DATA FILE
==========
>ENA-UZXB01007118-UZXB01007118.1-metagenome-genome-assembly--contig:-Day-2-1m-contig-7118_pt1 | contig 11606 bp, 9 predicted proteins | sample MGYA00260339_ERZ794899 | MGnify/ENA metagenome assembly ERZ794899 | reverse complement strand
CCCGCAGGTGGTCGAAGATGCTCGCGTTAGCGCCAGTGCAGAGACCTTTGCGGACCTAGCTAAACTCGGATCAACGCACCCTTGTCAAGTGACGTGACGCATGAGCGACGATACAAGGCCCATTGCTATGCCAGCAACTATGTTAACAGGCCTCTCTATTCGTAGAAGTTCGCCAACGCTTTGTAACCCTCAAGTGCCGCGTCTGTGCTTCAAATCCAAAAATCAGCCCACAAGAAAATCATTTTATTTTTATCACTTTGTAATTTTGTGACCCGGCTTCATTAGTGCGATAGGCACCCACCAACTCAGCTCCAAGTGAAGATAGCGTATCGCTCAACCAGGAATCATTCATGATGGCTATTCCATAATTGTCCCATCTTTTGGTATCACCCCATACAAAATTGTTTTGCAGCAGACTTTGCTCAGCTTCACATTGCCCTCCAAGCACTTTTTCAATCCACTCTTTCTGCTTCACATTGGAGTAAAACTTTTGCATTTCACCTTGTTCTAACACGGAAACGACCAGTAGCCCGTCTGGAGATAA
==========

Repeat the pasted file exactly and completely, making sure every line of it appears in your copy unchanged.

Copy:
>ENA-UZXB01007118-UZXB01007118.1-metagenome-genome-assembly--contig:-Day-2-1m-contig-7118_pt1 | contig 11606 bp, 9 predicted proteins | sample MGYA00260339_ERZ794899 | MGnify/ENA metagenome assembly ERZ794899 | reverse complement strand
CCCGCAGGTGGTCGAAGATGCTCGCGTTAGCGCCAGTGCAGAGACCTTTGCGGACCTAGCTAAACTCGGATCAACGCACCCTTGTCAAGTGACGTGACGCATGAGCGACGATACAAGGCCCATTGCTATGCCAGCAACTATGTTAACAGGCCTCTCTATTCGTAGAAGTTCGCCAACGCTTTGTAACCCTCAAGTGCCGCGTCTGTGCTTCAAATCCAAAAATCAGCCCACAAGAAAATCATTTTATTTTTATCACTTTGTAATTTTGTGACCCGGCTTCATTAGTGCGATAGGCACCCACCAACTCAGCTCCAAGTGAAGATAGCGTATCGCTCAACCAGGAATCATTCATGATGGCTATTCCATAATTGTCCCATCTTTTGGTATCACCCCATACAAAATTGTTTTGCAGCAGACTTTGCTCAGCTTCACATTGCCCTCCAAGCACTTTTTCAATCCACTCTTTCTGCTTCACATTGGAGTAAAACTTTTGCATTTCACCTTGTTCTAACACGGAAACGACCAGTAGCCCGTCTGGAGATAA